United States District Court, W.D. North Carolina, Charlotte Division
ANTHONY M. AIKENS, Plaintiff,
KERRY PUTNEY, et al., Defendants.
D. Whitney Chief United States District Judge.
MATTER is before the Court on initial review of
Plaintiff's Complaint filed under 42 U.S.C. § 1983.
[Doc. 1]; see 28 U.S.C. § 1915(a). On September
13, 2019, the Court entered an order waiving the initial
filing fee and directly monthly payments be made from
Plaintiff's prison account. [Doc. 8]. Thus, Plaintiff is
proceeding in forma pauperis.
Plaintiff Anthony M. Aikens is a prisoner of the State of New
York, currently incarcerated at Attica Correctional Facility
located in Attica, New York. Plaintiff filed the current
action on August 9, 2019, pursuant to 42 U.S.C. § 1983,
naming the following individual or groups of individuals as
Defendants: (1) Kerry Putney, identified as the police chief
for Mecklenburg County; (2) Jane Doe, identified as a retired
detective from the “Charlotte NC police dept;”
(3) John Doe, identified as the partner of Jane Doe and
employed with the “Charlotte NC police dept” at
the relevant times; (4) members of the CSI team involved in
the investigation at 736 Wendover Street in Charlotte, NC;
and (5) Andrew Murray, identified as the District Attorney
for Prosecutorial District # 26 [Doc. 1 at 3]. Plaintiff
purports to bring claims against Defendants for (1)
“plant[ing] Plaintiff's DNA in their reports in
which was after the fact, crime scene was close, ” (2)
for maliciously prosecuting the plaintiff “with
evidence that was manufactured by the leading female
detective;” and (3) allowing Jane Doe to “run a
corrupt investigation and act[ing] in concert to violate
plaintiff's federally protected rights.” [Doc. 1 at
relief, Plaintiff seeks, among other things, damages in the
amount of $150, 000, 000.00. [Doc. 1 at 5].
Plaintiff makes no allegation in his Complaint that his
conviction has been overturned or otherwise invalidated.
[See Doc. 1].
STANDARD OF REVIEW
Plaintiff is proceeding in forma pauperis, the Court must
review the Complaint to determine whether it is subject to
dismissal on the grounds that it is “frivolous or
malicious [or] fails to state a claim on which relief may be
granted.” 28 U.S.C. § 1915(e)(2). Furthermore,
§ 1915A requires an initial review of a “complaint
in a civil action in which a prisoner seeks redress from a
governmental entity or officer or employee of a governmental
entity, ” and the court must identify cognizable claims
or dismiss the complaint, or any portion of the complaint, if
the complaint is frivolous, malicious, or fails to state a
claim upon which relief may be granted; or seeks monetary
relief from a defendant who is immune from such relief.
frivolity review, this Court must determine whether the
Complaint raises an indisputably meritless legal theory or is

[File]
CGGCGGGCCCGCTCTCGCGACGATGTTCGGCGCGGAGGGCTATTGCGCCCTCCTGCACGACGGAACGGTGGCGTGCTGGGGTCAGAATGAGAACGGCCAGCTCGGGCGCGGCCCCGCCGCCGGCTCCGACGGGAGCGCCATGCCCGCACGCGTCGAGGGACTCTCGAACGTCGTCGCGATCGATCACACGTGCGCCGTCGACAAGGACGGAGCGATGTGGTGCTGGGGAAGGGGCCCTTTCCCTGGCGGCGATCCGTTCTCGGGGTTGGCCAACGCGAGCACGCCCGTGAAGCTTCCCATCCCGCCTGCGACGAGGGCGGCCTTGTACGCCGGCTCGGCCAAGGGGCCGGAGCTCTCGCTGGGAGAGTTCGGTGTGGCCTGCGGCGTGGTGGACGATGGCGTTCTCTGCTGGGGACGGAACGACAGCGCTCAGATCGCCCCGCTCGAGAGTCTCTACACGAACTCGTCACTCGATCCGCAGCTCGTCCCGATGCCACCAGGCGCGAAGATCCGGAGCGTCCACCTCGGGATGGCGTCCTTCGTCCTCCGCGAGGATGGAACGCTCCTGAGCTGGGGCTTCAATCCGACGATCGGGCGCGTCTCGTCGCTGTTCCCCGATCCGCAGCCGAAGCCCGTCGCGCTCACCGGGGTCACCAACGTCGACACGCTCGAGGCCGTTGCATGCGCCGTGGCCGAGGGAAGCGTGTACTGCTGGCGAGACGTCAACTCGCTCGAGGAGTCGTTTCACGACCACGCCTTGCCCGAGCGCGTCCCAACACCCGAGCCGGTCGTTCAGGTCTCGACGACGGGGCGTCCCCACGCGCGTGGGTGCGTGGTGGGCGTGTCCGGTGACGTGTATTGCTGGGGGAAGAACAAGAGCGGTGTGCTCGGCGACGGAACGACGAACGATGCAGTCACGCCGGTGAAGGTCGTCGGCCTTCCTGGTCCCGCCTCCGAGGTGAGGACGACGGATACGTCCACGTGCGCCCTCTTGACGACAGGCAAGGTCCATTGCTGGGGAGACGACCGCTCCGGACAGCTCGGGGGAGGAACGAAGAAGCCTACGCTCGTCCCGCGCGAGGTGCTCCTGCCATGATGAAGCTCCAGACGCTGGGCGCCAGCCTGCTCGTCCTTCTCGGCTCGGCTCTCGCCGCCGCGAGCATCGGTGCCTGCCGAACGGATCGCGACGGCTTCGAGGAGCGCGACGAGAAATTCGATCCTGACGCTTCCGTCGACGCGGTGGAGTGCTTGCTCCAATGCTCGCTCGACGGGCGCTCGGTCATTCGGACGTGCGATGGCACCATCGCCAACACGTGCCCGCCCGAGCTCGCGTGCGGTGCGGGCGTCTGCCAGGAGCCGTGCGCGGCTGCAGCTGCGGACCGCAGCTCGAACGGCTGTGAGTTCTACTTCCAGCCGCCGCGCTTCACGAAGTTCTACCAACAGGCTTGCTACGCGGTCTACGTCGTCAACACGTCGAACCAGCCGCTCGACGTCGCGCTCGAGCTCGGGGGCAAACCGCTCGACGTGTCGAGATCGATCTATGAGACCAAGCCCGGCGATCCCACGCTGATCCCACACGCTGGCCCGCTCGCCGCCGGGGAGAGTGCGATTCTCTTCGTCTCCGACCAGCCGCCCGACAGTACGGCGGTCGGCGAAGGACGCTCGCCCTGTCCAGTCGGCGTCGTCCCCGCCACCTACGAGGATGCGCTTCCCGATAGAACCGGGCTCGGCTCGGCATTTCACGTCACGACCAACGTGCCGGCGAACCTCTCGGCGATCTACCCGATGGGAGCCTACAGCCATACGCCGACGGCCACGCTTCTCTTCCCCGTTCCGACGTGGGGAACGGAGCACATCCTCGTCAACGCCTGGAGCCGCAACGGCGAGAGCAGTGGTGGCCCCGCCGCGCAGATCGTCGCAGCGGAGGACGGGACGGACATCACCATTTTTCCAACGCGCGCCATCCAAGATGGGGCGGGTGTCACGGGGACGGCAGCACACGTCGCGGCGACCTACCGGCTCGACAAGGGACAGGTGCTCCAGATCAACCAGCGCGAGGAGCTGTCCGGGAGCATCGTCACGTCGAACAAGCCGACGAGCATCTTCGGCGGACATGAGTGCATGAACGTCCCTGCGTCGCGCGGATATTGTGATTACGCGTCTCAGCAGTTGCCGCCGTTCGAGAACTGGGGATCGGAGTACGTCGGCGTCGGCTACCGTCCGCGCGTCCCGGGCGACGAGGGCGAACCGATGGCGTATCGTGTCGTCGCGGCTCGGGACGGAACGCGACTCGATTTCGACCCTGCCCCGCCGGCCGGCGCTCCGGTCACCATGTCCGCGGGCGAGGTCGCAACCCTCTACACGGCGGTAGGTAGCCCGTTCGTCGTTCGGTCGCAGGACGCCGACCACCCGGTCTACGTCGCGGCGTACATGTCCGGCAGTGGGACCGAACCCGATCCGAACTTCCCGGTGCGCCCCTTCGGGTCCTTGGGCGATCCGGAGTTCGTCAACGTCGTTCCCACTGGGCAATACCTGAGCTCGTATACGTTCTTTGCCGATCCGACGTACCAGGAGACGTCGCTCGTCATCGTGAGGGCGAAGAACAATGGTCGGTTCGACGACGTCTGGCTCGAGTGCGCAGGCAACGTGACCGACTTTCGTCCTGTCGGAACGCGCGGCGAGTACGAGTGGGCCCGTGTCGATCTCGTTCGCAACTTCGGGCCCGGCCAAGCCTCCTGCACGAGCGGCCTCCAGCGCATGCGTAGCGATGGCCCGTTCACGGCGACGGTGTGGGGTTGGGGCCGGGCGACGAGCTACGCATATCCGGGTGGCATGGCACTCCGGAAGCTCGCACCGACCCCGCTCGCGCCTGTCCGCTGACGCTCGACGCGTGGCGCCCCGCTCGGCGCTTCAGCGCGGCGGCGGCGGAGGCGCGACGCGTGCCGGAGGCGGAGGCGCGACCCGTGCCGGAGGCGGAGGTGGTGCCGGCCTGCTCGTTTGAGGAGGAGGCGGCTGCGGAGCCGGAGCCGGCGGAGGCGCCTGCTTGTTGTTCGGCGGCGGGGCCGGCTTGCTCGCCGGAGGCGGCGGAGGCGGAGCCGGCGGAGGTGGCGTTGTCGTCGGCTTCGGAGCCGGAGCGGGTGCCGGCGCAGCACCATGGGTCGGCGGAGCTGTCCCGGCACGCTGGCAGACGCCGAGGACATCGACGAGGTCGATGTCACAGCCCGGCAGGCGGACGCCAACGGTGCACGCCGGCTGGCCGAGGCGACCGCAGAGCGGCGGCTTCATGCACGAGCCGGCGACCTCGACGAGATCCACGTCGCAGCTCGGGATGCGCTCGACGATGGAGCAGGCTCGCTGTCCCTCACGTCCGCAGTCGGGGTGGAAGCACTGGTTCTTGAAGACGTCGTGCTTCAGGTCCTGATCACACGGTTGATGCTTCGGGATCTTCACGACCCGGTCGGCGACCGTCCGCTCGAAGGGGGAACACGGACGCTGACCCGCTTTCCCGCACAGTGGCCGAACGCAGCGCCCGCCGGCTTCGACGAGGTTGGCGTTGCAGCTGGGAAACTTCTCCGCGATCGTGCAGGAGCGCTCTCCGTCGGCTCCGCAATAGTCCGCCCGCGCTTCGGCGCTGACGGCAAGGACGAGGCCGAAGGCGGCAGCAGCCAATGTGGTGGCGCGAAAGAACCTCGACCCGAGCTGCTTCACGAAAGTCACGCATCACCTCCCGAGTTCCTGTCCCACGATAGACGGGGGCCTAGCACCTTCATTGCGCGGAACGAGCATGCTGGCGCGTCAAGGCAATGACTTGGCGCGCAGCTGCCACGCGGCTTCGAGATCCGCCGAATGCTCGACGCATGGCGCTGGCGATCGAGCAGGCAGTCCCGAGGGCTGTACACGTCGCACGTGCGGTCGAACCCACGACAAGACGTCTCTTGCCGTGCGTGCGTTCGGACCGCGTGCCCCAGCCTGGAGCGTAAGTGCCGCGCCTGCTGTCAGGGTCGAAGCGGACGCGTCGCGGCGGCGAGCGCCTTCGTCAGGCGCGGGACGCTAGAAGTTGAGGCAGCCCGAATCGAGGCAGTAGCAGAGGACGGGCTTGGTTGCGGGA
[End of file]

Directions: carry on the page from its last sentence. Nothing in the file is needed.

founded upon clearly baseless factual contentions, such as
fantastic or delusional scenarios. Neitzke v.
Williams, 490 U.S. 319, 327-28 (1989). Furthermore, a
pro se complaint must be construed liberally. Haines v.
Kerner, 404 U.S. 519, 520 (1972). However, the liberal
construction requirement will not permit a district court to
ignore a clear failure to allege facts which set forth a
claim that is cognizable under federal law. Weller v.
Dep't of Soc. Servs., 901 F.2d 387 (4th Cir. 1990).
the Plaintiff has failed to allege that his underlying
conviction has been vacated or otherwise invalidated,
Heck v. Humphries, 512 U.S. 477 (1994), applies to
bar Plaintiff's claims. In Heck, the United
States Supreme Court held as follows:
[I]n order to recover damages for allegedly unconstitutional
conviction or imprisonment, or for other harm caused by
actions whose unlawfulness would render a conviction or
sentence invalid, a § 1983 plaintiff must prove that the
conviction or sentence has been reversed on direct appeal,
expunged by executive order, declared invalid by a state
tribunal authorized to make such determination, or called
into question by a federal court's issuance of a writ of
habeas corpus, 28 U.S.C. § 2254. A claim for damages
bearing that relationship to a conviction or sentence that
has not been so invalidated is not cognizable under §
1983. Thus, when a state prisoner seeks damages in a
§ 1983 suit, the district court must consider whether a
judgment in favor of the plaintiff would necessarily imply
the invalidity of his conviction or sentence; if it would,
the complaint must be dismissed unless the plaintiff can
demonstrate that the conviction or sentence has already been
invalidated. But if the district court determines that the
plaintiff's action, even if successful, will not
demonstrate the invalidity of any outstanding criminal
judgment against the plaintiff, the action should be allowed
to proceed, in the absence of some other bar to the suit.
Id. at 486-87 (footnotes omitted; emphasis added).
Here, given the allegations in the Complaint, a judgment in
Plaintiff's favor would necessarily imply the invalidity
of his conviction or sentence. Plaintiff, however, has not
alleged that his conviction has been reversed or otherwise
invalidated. Therefore, his claims are barred by